Mirae argued that for an event to be excepted from a MAE, the root cause of the purported MAE must explicitly fall within at least one exception. The Court described Mirae’s argument as being the equivalent to the SA stating that the exceptions to a MAE “shall not apply unless the cause of any event that otherwise would fall within those exceptions is itself subject to an exception.”[5] Observing that this language did not appear in the SA, the Court rejected Mirae’s argument. The Court also did not have to address typical exclusions to the exceptions found in a MAE Clause—such as where the target suffered a disproportionate effect—because the MAE Clause did not include those exclusions.

The MAE Clause in the SA included a number of exceptions to a MAE, none of which mentioned a pandemic. The Court and Mirae focused the issue on a specific exception in the MAE Clause for “natural disasters or calamities.” Indeed, Mirae had conceded that its root cause argument did not apply to the “natural disasters or calamities” exception. Accordingly, Vice Chancellor Laster’s analysis turned on a simple question: was the COVID-19 pandemic a “natural disaster or calamity”? The Vice Chancellor held the pandemic was a calamity, which the Court defined as including a “bad event causing damage or suffering.”[6]

Vice Chancellor Laster further noted that the pandemic could constitute a “natural disaster.”[7] In so doing, the Court rejected Mirae’s argument that a “natural disaster” should be limited to sudden disasters that involve “the four classical elements of nature,” such as hurricanes, tornadoes, or floods.[8]

Accordingly, the Court held: “Consistent with the allocation of systematic risk to Buyer, the generally seller-friendly nature of the MAE definition supports interpreting the exception for ‘calamities’ as including pandemic risk. . . . Buyer has not offered any explanation for why the parties would have excluded pandemic risk from their overarching risk allocation despite assigning all similar risks to Buyer.” Nonetheless, the Court’s detailed analysis with respect to “natural disasters or calamities” may be limited to this case—at least with respect to the pandemic—because recent deals have specifically called out COVID-19 or pandemics as exceptions to a MAE.

Response to COVID-19 Pandemic Breached Ordinary Course Covenant

The SA also included a typical Ordinary Course Covenant that required Strategic to operate the hotels through the closing date of the SA “only in the ordinary course of business consistent with past practice in all material respects, including using commercially reasonable efforts to maintain commercially reasonable levels of Supplies, F&B, Retail Inventory, Liquor Assets and FF&E consistent with past practice. . . .” The Court held that Strategic’s response to the extraordinary event of the COVID-19 pandemic breached the Ordinary Course Covenant. While the parties argued a number of points related to this covenant, we focus on the Court’s most critical findings.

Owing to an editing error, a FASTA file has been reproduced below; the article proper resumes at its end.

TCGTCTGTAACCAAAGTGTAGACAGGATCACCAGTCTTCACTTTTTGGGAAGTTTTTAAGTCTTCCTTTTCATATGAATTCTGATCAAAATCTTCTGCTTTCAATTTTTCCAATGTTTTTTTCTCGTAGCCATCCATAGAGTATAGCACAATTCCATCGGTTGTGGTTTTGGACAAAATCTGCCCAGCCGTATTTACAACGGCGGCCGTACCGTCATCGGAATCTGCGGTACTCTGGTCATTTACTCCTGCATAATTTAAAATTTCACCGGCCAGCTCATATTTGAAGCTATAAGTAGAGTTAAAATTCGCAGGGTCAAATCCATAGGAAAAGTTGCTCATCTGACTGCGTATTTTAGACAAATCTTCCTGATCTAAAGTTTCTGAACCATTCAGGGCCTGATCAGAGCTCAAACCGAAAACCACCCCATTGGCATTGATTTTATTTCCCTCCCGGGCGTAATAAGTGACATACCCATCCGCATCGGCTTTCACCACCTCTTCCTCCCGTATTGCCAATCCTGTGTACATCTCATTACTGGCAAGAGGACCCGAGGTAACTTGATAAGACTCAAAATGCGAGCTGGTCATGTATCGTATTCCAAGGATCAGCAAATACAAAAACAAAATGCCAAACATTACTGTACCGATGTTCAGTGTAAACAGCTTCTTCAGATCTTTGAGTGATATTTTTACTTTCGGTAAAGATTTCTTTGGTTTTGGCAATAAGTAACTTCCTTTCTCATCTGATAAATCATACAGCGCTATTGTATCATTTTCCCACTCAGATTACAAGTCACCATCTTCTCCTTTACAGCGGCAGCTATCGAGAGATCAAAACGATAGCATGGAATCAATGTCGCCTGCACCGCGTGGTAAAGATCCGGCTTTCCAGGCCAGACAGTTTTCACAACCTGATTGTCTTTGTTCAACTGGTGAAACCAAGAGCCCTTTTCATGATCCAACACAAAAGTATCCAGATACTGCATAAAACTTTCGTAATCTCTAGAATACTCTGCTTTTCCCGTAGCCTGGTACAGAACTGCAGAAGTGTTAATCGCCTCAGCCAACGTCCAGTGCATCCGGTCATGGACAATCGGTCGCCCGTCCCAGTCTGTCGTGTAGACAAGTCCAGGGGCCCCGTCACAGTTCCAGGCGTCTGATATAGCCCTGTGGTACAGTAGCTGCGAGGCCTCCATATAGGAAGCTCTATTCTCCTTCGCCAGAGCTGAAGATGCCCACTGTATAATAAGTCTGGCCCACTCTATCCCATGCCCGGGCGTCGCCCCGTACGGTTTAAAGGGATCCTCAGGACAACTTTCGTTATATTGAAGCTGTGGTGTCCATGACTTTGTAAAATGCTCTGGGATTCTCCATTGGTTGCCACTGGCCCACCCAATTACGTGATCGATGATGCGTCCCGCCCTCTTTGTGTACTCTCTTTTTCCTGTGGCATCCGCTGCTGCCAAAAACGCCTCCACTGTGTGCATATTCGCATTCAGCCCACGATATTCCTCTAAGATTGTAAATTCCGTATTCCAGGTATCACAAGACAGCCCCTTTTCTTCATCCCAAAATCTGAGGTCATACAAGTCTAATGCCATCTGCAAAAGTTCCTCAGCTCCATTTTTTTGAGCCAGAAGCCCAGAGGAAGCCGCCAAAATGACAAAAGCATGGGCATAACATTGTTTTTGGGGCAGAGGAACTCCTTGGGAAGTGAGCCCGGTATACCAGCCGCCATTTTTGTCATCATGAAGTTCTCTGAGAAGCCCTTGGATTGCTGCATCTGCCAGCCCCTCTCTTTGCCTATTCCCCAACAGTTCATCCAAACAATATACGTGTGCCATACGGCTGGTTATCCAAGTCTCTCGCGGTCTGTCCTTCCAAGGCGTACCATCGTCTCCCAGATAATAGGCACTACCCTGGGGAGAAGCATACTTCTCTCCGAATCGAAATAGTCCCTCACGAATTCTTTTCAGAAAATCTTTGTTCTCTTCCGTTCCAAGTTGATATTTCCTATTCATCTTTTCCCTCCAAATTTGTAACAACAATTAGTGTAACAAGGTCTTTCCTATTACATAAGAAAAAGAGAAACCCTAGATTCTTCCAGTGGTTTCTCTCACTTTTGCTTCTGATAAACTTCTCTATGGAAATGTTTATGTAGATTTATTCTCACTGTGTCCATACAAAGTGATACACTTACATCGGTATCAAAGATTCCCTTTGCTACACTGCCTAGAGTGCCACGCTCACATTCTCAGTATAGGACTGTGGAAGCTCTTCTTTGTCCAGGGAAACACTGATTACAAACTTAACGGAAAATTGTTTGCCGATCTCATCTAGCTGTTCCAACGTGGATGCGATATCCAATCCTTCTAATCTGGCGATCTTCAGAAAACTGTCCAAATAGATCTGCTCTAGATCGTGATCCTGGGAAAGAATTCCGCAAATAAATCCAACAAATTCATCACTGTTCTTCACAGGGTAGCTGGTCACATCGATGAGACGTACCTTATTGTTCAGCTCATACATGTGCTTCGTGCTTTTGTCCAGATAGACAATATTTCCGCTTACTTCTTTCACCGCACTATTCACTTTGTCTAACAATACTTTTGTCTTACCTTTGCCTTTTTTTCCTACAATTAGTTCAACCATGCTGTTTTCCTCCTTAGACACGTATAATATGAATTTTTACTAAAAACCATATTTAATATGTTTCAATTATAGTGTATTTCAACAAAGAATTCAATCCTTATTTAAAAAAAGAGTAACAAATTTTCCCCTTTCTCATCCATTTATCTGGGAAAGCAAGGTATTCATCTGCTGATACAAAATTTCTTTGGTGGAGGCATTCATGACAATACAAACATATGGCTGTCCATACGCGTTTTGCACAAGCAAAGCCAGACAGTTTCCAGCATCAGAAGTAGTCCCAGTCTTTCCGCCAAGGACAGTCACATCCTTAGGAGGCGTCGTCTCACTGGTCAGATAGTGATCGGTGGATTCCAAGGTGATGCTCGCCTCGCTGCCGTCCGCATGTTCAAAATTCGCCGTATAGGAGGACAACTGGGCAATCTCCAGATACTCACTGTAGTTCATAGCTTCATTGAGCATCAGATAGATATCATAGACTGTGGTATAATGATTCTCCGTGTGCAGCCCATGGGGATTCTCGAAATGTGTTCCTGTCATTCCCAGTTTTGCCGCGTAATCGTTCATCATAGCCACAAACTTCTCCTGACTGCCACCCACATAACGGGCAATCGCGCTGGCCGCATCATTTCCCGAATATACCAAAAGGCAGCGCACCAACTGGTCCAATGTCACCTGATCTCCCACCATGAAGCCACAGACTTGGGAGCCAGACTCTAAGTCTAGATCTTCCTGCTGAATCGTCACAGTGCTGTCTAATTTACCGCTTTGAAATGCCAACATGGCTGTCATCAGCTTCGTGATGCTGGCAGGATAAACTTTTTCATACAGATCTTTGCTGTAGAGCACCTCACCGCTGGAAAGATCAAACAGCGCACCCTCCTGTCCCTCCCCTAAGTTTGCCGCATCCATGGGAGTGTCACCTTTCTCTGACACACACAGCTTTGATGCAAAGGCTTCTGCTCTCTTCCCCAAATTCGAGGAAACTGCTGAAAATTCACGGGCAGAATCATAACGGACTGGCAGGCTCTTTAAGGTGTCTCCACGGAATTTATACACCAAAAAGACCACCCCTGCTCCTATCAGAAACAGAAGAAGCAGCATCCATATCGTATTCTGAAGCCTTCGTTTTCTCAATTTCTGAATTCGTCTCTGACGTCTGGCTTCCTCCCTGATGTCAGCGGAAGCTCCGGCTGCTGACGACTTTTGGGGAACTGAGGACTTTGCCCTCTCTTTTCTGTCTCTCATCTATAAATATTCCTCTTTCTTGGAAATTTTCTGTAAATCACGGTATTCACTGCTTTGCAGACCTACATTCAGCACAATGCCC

First, Vice Chancellor Laster held that Strategic’s closure of hotels, cessation of amenities, limiting food and beverage service at the hotels, laying-off or furloughing 5,200 employees, and minimizing spending on marketing presented “overwhelming evidence . . . that Strategic departed from the normal and customary routine of its business as established by past practice.”

Second, the Vice Chancellor rejected Seller’s argument that it needed flexibility in how it responded to the COVD-19 pandemic.[9] In so doing, the Court applied prior decisions from the Delaware courts that an ordinary course covenant is intended to “reassure a buyer that the target company has not materially changed its business or business practices during the pendency of the transaction.”[10] The Court held that Strategic’s ordinary response to the extraordinary event of the COVID-19 pandemic, and which response deviated from Strategic’s past practices, breached the Ordinary Course Covenant.[11]

Third, the Vice Chancellor rejected Seller’s argument that interpreting the Ordinary Course Covenant to preclude a response to the pandemic would negate the allocation of risk in the MAE Clause. In rejecting this argument, the Court noted that the Ordinary Course Covenant did not expressly incorporate the concept of a MAE. The Court further explained that the MAE Clause and the Ordinary Course Covenant served different functions, with the former focused on a change in valuation and the latter focused on Buyer purchasing a business that operates in an established way. The Court reasoned that if the parties intended for the Ordinary Course Covenant and the MAE Clause to cover the same events, then they could have either dropped one of these clauses as superfluous or made such an intent explicit in the SA. The parties did not.